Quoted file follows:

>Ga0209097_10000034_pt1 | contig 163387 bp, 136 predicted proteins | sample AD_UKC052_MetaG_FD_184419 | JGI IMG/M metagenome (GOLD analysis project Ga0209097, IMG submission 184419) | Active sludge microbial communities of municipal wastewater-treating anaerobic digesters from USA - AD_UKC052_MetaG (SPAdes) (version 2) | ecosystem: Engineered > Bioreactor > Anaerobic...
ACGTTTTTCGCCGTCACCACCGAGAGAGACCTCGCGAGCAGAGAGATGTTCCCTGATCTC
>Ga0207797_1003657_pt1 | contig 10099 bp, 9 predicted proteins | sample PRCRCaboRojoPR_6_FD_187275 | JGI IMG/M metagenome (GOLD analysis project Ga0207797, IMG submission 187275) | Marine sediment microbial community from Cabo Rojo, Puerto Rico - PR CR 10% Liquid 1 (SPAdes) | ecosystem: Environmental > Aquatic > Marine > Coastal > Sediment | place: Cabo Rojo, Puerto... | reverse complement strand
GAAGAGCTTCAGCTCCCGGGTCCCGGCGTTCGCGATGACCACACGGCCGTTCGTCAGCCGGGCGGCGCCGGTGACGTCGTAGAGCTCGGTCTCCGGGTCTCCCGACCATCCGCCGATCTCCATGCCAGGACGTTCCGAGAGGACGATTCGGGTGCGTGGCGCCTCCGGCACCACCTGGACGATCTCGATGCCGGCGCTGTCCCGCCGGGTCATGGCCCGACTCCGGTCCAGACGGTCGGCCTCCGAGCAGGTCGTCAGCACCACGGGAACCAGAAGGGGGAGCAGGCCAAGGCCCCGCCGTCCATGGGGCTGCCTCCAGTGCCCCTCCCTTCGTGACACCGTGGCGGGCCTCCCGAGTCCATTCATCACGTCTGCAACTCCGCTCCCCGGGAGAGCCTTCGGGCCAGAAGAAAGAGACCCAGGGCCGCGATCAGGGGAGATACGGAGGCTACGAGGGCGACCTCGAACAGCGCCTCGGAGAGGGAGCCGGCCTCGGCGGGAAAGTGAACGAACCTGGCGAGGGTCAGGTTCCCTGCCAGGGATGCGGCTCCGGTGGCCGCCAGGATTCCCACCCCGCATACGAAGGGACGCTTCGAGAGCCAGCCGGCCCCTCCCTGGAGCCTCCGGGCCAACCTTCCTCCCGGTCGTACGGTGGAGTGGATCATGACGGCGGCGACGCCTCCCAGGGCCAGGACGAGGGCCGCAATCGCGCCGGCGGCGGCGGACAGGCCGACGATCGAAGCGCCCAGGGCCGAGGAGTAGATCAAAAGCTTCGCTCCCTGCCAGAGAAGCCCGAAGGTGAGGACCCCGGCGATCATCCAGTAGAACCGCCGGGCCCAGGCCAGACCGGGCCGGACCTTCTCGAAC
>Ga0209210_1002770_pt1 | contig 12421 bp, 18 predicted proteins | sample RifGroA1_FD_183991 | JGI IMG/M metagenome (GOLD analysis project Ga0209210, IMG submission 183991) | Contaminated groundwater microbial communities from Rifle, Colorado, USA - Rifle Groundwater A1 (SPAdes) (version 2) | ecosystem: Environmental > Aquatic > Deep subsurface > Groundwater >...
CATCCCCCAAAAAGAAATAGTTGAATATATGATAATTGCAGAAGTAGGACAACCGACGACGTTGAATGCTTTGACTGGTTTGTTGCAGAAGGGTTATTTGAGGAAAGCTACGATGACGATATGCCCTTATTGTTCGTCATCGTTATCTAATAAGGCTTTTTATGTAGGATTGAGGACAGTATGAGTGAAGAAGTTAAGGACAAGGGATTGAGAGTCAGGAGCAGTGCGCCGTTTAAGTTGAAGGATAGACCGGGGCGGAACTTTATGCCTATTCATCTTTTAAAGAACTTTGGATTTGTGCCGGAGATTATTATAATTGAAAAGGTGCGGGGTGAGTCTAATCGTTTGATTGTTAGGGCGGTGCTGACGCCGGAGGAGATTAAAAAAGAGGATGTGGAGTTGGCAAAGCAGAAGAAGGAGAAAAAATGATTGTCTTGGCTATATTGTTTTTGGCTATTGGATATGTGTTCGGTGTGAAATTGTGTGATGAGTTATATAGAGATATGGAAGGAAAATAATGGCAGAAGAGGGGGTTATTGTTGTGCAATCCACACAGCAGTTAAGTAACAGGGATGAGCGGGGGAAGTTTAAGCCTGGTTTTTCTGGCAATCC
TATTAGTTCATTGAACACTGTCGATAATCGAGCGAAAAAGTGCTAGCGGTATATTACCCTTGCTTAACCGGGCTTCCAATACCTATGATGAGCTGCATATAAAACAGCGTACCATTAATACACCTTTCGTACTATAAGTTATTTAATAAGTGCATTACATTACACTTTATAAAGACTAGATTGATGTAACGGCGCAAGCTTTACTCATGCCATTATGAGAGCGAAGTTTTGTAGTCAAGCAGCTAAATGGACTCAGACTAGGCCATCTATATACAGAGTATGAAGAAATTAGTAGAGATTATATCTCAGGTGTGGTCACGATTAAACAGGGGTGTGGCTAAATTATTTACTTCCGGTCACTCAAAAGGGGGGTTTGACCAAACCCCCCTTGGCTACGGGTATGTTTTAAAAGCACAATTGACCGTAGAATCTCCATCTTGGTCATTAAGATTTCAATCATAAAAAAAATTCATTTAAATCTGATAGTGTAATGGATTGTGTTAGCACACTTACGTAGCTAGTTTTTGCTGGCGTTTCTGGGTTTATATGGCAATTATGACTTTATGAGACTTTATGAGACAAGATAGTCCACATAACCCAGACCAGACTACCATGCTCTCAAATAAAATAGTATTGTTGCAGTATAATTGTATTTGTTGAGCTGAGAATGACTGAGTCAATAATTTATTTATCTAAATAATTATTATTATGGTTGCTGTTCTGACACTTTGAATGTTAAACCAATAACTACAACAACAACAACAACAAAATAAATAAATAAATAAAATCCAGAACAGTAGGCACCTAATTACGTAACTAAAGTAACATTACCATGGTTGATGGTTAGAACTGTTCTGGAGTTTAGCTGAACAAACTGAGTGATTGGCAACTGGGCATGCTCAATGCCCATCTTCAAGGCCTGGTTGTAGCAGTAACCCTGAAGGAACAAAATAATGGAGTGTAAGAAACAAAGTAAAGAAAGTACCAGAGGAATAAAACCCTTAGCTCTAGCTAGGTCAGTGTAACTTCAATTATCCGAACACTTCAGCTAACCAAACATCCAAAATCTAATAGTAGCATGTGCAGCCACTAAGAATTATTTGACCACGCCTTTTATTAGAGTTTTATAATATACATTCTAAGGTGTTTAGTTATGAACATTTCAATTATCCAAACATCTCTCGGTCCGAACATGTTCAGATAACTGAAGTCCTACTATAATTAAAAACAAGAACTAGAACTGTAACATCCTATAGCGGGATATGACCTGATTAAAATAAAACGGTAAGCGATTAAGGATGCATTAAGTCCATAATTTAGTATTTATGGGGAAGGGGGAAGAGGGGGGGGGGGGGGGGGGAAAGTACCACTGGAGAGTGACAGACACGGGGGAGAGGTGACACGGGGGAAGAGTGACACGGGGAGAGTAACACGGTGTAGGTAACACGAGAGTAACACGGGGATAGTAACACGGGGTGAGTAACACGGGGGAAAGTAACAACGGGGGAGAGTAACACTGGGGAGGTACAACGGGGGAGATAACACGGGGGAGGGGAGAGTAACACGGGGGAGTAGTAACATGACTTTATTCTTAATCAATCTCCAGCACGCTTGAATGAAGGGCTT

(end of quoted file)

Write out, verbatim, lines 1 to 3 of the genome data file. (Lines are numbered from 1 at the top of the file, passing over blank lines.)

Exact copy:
>Ga0209097_10000034_pt1 | contig 163387 bp, 136 predicted proteins | sample AD_UKC052_MetaG_FD_184419 | JGI IMG/M metagenome (GOLD analysis project Ga0209097, IMG submission 184419) | Active sludge microbial communities of municipal wastewater-treating anaerobic digesters from USA - AD_UKC052_MetaG (SPAdes) (version 2) | ecosystem: Engineered > Bioreactor > Anaerobic...
ACGTTTTTCGCCGTCACCACCGAGAGAGACCTCGCGAGCAGAGAGATGTTCCCTGATCTC
>Ga0207797_1003657_pt1 | contig 10099 bp, 9 predicted proteins | sample PRCRCaboRojoPR_6_FD_187275 | JGI IMG/M metagenome (GOLD analysis project Ga0207797, IMG submission 187275) | Marine sediment microbial community from Cabo Rojo, Puerto Rico - PR CR 10% Liquid 1 (SPAdes) | ecosystem: Environmental > Aquatic > Marine > Coastal > Sediment | place: Cabo Rojo, Puerto... | reverse complement strand